The second attempt instead started from an illustration of the inside of the courtyard of the Uffizi Galleries but with a false perspective, therefore more open, to be able to show all the information regarding the entrances, the ticket offices, and the exits, but above all the two “Fast” and “Classic” routes. 
This map offers general information and solves several communication challenges on its own.

The floor plans

We made the first and second drafts of the map with an architectural mood that was very clean, linear, and modern. We used the branding color gold for the lines and backgrounds and black for the icons and text indications. 
Draft number 01 had all three floors visible on the same side of the map, with the prominent artworks placed in the last quadrant. In draft number 02, we decided to put the ground floor on the other side of the brochure; this solution gave us more room for floors 1 and 2, turning the sheet 180 degrees. Having more space, we could connect the works to the rooms more visually.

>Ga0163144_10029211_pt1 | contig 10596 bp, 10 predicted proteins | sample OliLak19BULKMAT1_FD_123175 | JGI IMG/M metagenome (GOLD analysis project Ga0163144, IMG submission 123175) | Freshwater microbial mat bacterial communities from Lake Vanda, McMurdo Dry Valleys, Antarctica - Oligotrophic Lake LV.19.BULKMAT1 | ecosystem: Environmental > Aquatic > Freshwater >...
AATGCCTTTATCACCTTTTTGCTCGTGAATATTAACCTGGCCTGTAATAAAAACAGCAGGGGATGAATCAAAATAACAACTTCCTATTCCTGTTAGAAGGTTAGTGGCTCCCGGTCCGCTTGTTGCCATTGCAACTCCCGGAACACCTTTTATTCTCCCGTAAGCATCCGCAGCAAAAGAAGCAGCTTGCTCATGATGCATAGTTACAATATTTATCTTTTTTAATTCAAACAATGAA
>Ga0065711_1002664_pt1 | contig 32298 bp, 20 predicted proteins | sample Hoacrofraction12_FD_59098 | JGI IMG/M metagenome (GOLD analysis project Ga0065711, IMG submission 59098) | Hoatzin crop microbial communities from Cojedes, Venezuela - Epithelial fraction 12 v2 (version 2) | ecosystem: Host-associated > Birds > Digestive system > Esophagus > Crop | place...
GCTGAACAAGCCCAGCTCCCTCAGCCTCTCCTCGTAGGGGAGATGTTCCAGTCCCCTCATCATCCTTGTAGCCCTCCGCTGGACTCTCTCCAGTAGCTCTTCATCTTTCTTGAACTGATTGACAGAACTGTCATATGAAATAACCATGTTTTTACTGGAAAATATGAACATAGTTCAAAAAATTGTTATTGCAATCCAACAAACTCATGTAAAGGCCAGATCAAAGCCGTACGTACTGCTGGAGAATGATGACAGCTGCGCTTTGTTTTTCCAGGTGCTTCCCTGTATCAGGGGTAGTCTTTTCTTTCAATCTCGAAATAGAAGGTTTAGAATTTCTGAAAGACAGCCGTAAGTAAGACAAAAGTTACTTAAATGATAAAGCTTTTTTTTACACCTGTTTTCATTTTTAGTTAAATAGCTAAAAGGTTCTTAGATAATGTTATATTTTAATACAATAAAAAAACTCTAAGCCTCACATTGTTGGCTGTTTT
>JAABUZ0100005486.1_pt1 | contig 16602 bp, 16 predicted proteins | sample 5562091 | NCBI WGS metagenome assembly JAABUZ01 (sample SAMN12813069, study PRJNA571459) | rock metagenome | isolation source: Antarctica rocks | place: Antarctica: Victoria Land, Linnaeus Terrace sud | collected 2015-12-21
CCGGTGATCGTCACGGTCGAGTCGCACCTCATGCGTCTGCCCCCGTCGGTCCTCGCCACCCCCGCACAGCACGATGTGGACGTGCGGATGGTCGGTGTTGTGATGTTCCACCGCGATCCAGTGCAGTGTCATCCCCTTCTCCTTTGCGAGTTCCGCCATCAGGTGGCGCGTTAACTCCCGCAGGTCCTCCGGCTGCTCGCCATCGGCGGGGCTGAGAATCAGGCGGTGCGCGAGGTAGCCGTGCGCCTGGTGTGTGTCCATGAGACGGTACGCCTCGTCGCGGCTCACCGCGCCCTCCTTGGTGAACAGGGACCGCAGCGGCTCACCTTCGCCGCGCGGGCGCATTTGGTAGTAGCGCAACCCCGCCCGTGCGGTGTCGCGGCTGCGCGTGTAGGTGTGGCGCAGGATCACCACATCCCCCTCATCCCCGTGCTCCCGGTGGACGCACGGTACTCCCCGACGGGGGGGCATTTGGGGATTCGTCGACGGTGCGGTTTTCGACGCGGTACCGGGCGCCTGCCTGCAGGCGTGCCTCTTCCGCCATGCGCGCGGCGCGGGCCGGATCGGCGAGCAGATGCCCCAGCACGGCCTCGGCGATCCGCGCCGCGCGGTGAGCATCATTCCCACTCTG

Although we liked the design of this first-floor plan, responded to different needs, and solved some challenges successfully, it still didn’t seem in line with the final goal. It may be that the overall look & feel was too cold. While we are talking about an important institution, this does not mean that communication must necessarily be formal, modern, and serious.

We then started looking for a friendlier style, more in line with the Boboli map that had already been approved and printed, where the vector and colored illustrations made the map much more accessible for all types of users.

The image below shows the result of the style update of the new floor plans. As you can see, the style has a less cold approach, still using the gold branding color but applying it differently, i.e., light gold for the background and darker gold for the structure. Shadowing and a colorful illustration of the Arno River have also been added; the final look & feel is now more friendly and light.